3. Alan Wade
    March 30, 2013 at 6:54 am

    "So I would just like to hear some other views. What would you do without your phone? Computer, tablet, whatever? Do you think you’d “die” without it or go loony from boredom and/or lack of socialization?"

    Me I would proberly juust get on with something else like fixing the garden. These are not necessaties, they are luxories, people would learn to live without them.

  4. Joel Thomas
    March 30, 2013 at 6:18 am

    facebook ,twitter..... are all the signs that technology helps keep connected.
    Even makeuseof

  5. Chris Marcoe
    March 30, 2013 at 2:52 am

    You say we are separated like never before, but I argue that we, in fact, connected more than ever. 30 years ago, I certainly would not have been answering a question from you. And you would have never heard of me, either.

    People fall in love and get married to others they never would have met because of the connectivity these days.

    • Bruce Epper
      March 30, 2013 at 7:12 am

      The problem with this ivew is that it is entirely impersonal. There is very little real human interaction with most modern technology. A large number of people that are connecting via the internate (Facebook, Twitter, etc) do not even use their real name and don't put up any kind of identifying information. Even though I don't mask my name, there is other information that I do not make available on social networks. Looking through my Facebook and Twitter feeds won't really give you much information about ME. Although, if we ever met in person, you would have the opportuninty to learn about ME, not just the things I like on Facebook or the users I follow on Twitter. Just because you may talk or text others does not necessarily mean that you are connecting with them.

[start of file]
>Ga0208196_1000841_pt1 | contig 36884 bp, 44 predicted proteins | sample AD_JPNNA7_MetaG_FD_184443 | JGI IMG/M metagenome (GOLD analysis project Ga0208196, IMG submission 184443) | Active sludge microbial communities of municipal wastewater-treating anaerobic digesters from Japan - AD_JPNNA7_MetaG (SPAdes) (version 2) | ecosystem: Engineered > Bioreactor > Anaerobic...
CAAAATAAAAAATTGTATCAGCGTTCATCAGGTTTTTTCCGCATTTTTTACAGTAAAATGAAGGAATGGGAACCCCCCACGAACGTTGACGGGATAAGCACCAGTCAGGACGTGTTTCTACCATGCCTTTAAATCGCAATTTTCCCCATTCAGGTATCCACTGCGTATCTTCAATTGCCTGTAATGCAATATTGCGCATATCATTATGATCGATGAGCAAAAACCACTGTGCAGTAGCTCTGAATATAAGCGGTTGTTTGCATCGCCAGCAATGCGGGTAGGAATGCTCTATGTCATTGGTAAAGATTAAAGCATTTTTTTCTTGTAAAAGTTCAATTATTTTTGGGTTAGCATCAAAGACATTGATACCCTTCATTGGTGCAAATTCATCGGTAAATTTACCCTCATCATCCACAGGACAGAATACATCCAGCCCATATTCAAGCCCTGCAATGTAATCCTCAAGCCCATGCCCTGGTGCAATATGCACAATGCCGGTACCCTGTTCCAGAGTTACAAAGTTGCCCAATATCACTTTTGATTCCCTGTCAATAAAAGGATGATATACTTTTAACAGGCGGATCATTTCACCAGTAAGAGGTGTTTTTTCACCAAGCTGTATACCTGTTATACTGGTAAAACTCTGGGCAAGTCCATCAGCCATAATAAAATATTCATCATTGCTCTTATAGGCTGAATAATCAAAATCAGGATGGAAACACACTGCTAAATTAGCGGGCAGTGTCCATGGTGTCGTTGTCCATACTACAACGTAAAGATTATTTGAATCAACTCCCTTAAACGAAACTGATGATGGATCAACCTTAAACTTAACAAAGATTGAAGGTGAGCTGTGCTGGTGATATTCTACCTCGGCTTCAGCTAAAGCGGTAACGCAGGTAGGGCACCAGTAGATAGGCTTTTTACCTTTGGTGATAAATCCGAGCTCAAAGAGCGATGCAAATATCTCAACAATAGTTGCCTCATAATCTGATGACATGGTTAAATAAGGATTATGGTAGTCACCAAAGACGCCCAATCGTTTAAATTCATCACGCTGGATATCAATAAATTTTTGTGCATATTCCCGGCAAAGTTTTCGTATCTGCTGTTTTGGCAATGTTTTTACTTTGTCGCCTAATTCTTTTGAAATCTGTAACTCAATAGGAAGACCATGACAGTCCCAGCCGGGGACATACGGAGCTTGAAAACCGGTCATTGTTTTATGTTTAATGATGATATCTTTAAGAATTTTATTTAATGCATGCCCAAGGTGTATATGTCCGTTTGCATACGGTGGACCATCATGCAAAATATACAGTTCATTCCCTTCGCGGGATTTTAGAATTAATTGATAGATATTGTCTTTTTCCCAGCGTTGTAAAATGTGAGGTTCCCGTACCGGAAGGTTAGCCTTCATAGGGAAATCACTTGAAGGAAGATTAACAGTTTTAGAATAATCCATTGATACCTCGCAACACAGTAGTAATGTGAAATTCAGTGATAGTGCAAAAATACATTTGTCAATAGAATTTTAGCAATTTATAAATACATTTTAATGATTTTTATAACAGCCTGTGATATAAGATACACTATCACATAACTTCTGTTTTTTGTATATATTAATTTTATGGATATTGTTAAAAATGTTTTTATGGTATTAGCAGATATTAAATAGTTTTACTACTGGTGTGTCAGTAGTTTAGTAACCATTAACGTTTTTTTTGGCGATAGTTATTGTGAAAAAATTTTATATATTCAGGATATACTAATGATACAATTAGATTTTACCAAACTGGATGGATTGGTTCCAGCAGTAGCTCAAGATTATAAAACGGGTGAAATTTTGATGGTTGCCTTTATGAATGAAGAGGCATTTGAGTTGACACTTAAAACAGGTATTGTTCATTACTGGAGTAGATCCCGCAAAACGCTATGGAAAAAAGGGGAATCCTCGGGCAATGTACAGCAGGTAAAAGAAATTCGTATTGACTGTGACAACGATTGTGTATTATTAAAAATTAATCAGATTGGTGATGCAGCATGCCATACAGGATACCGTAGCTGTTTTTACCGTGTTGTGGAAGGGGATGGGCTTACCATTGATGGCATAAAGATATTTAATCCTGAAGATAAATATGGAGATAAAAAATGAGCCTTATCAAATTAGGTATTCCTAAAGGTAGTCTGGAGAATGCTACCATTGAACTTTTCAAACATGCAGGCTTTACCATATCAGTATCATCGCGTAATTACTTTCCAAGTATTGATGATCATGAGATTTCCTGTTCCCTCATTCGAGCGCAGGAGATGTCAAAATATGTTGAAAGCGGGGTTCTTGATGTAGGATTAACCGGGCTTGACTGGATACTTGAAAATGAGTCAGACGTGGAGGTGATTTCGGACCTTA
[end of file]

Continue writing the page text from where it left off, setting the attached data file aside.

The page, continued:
6. Michael Heffner
    March 30, 2013 at 1:25 am

    I grew up as a kid before the internet. I did my fiar share of BBS'ing with a modem, but the reality most of my contact with people was face to face. Those people I remember today even if I haven't seen them for decades, yet there are people I've met online gaming and chatting and I couldn't tell you who they were if I had to.

    A few years back I got rid of my cell phone and after about a week, I loved it. nobody bugging me when I was out and I got a lot more accomplished. I had to get another one for a job I had and after leaving it two months ago, I'm ready to shut this one off.

    Do we really need to know what our friends are doing every minute of the day? What they had for lunch? When they went to the bathroom?

    Technology was supposed to make things easier for us and put an end to the 40 hr work week. Now everyone works harder for 60 hours a week just to get by.

    I keep my tech only for the info, but frankly in a couple of months I'm moving where I'll not only have no internet, but the only power I'll have will be solar and I can't get there fast enough.

    • Chris Marcoe
      March 30, 2013 at 2:53 am

      But you would have never met the gamers without being online.

    • Michael Heffner
      March 30, 2013 at 3:35 am

      This is true, but in the spirit of the article, is my life better for having met them? I don't remember them other than we played a few games together but without the game or being online, I may have done something more productive with my time here on this planet.

      After 45 years here I've realized I've spent the last 30 of it working to squeak out a living while others either a) profit from my work and get richer or b) do nothing then whine why should I have so much and they have nothing and tax it away.

      Hence my escape plan...

  7. justinpot
    March 29, 2013 at 7:54 pm

    It's a choice. You can use the web to obsess, or you can use it to create. You can use the web to attack, or you can use it to collaborate. You can use your phone to distract yourself, or you can use it to reach out to other people in a way that is sincere.

    We have more access to knowledge, more power to persuade, more ability to better ourselves than any generation before. It's completely up to us whether we use that power to create something beautiful, to collaborate for a cause, or to watch an entire season of The Office while we should be working.

    It's a choice.